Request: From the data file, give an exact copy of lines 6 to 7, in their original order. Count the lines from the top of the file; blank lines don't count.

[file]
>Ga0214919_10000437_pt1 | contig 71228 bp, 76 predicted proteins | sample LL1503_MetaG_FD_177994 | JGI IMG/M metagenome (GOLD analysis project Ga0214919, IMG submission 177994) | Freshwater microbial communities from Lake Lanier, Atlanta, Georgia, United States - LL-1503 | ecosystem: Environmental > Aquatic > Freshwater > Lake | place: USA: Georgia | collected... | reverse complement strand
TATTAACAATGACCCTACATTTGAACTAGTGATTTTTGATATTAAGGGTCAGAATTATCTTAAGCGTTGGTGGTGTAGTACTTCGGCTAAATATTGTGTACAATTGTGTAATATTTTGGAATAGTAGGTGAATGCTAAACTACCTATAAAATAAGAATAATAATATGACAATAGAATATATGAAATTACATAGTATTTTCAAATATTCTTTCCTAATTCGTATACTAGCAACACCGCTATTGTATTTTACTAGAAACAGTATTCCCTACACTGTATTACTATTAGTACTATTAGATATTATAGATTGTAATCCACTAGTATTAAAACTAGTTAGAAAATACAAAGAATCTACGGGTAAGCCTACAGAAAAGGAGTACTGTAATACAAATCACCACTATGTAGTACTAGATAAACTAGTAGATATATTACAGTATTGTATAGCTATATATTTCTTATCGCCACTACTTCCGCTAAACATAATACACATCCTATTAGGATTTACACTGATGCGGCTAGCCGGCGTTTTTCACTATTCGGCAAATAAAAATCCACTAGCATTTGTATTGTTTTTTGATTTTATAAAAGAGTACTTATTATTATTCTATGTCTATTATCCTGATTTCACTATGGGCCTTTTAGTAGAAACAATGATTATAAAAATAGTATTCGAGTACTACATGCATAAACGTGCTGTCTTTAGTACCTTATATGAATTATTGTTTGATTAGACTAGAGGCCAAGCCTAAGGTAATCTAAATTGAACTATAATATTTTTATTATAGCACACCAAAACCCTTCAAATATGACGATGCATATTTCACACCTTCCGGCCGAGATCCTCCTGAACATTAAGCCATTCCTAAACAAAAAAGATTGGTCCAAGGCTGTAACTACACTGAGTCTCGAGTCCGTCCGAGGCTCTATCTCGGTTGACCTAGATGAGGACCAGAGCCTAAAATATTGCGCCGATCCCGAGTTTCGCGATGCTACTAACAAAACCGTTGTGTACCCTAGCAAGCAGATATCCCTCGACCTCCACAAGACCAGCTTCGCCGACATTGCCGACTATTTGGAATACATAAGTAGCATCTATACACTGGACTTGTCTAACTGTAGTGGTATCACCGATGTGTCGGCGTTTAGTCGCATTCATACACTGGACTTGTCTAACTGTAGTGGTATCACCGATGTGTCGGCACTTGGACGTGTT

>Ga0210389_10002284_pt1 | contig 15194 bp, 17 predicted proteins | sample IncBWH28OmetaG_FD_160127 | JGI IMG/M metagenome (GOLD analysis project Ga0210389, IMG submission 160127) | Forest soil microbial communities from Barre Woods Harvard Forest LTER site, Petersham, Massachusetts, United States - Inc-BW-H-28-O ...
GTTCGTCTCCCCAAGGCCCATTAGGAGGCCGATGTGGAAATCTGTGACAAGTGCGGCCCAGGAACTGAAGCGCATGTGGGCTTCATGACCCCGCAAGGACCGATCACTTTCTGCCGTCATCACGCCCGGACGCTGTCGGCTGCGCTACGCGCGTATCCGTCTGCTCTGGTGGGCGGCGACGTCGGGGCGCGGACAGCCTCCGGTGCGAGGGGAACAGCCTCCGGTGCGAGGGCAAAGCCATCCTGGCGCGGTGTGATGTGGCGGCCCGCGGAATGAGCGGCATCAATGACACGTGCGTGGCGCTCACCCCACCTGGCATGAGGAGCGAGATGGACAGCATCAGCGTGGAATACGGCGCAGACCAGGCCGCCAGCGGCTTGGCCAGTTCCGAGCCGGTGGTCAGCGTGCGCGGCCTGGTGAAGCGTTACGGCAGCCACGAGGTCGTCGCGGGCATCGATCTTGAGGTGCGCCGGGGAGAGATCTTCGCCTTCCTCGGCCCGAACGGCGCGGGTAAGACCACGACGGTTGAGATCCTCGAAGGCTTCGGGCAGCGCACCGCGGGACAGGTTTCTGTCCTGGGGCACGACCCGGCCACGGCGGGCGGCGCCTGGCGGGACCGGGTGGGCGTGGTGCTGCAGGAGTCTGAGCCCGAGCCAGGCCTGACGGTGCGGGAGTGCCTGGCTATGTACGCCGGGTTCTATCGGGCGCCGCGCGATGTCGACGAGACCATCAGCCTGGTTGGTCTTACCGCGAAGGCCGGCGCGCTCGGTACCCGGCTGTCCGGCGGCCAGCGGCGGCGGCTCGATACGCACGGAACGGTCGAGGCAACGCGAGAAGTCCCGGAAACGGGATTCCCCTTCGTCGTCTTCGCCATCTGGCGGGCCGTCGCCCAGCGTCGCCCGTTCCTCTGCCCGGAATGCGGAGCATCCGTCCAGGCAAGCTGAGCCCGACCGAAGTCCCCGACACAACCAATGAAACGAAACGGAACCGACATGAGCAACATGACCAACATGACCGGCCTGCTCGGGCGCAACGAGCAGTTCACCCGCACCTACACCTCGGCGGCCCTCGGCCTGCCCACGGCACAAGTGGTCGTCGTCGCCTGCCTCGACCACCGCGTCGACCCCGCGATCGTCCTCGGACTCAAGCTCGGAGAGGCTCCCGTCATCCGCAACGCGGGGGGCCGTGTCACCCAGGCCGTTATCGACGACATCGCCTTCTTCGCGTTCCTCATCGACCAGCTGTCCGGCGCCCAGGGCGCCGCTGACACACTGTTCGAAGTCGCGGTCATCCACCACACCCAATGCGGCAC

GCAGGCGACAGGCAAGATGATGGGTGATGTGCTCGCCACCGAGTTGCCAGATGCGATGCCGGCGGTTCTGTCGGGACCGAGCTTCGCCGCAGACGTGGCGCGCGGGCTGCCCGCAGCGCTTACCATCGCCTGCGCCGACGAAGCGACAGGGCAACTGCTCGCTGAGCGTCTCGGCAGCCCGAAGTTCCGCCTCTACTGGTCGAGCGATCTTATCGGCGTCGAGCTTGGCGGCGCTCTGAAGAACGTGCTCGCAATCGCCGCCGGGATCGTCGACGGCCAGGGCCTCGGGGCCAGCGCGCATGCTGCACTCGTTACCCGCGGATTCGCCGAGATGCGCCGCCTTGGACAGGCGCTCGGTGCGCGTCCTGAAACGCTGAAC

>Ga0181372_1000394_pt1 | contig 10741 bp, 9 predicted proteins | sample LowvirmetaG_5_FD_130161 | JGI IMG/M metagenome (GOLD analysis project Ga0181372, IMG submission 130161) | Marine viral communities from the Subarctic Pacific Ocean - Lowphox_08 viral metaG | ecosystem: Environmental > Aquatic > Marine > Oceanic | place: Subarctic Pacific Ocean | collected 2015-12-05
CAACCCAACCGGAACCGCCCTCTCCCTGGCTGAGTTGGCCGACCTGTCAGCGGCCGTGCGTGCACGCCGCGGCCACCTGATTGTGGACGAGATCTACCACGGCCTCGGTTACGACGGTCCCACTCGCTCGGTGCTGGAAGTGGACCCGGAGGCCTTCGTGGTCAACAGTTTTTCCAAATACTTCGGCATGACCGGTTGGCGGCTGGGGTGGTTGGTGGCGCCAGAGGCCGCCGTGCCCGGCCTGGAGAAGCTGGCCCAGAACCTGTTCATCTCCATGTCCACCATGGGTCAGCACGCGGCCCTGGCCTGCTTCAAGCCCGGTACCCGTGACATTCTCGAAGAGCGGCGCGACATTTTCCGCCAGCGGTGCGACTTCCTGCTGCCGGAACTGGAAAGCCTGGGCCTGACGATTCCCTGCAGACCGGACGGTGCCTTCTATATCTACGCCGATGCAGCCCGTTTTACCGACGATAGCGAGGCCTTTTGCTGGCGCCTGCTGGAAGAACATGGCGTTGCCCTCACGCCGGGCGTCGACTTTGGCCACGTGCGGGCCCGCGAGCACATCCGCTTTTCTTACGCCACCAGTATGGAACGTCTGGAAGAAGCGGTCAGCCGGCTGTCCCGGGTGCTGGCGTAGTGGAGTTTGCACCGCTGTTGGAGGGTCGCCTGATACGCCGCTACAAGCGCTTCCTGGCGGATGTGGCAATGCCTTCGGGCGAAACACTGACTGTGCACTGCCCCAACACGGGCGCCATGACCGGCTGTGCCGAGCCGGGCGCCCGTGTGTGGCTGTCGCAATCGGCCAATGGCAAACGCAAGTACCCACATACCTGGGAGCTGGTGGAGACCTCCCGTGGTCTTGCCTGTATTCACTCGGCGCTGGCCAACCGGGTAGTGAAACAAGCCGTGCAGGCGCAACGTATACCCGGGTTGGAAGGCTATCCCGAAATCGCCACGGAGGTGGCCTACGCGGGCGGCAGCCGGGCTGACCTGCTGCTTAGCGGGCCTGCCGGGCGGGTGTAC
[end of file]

>Ga0181372_1000394_pt1 | contig 10741 bp, 9 predicted proteins | sample LowvirmetaG_5_FD_130161 | JGI IMG/M metagenome (GOLD analysis project Ga0181372, IMG submission 130161) | Marine viral communities from the Subarctic Pacific Ocean - Lowphox_08 viral metaG | ecosystem: Environmental > Aquatic > Marine > Oceanic | place: Subarctic Pacific Ocean | collected 2015-12-05
CAACCCAACCGGAACCGCCCTCTCCCTGGCTGAGTTGGCCGACCTGTCAGCGGCCGTGCGTGCACGCCGCGGCCACCTGATTGTGGACGAGATCTACCACGGCCTCGGTTACGACGGTCCCACTCGCTCGGTGCTGGAAGTGGACCCGGAGGCCTTCGTGGTCAACAGTTTTTCCAAATACTTCGGCATGACCGGTTGGCGGCTGGGGTGGTTGGTGGCGCCAGAGGCCGCCGTGCCCGGCCTGGAGAAGCTGGCCCAGAACCTGTTCATCTCCATGTCCACCATGGGTCAGCACGCGGCCCTGGCCTGCTTCAAGCCCGGTACCCGTGACATTCTCGAAGAGCGGCGCGACATTTTCCGCCAGCGGTGCGACTTCCTGCTGCCGGAACTGGAAAGCCTGGGCCTGACGATTCCCTGCAGACCGGACGGTGCCTTCTATATCTACGCCGATGCAGCCCGTTTTACCGACGATAGCGAGGCCTTTTGCTGGCGCCTGCTGGAAGAACATGGCGTTGCCCTCACGCCGGGCGTCGACTTTGGCCACGTGCGGGCCCGCGAGCACATCCGCTTTTCTTACGCCACCAGTATGGAACGTCTGGAAGAAGCGGTCAGCCGGCTGTCCCGGGTGCTGGCGTAGTGGAGTTTGCACCGCTGTTGGAGGGTCGCCTGATACGCCGCTACAAGCGCTTCCTGGCGGATGTGGCAATGCCTTCGGGCGAAACACTGACTGTGCACTGCCCCAACACGGGCGCCATGACCGGCTGTGCCGAGCCGGGCGCCCGTGTGTGGCTGTCGCAATCGGCCAATGGCAAACGCAAGTACCCACATACCTGGGAGCTGGTGGAGACCTCCCGTGGTCTTGCCTGTATTCACTCGGCGCTGGCCAACCGGGTAGTGAAACAAGCCGTGCAGGCGCAACGTATACCCGGGTTGGAAGGCTATCCCGAAATCGCCACGGAGGTGGCCTACGCGGGCGGCAGCCGGGCTGACCTGCTGCTTAGCGGGCCTGCCGGGCGGGTGTAC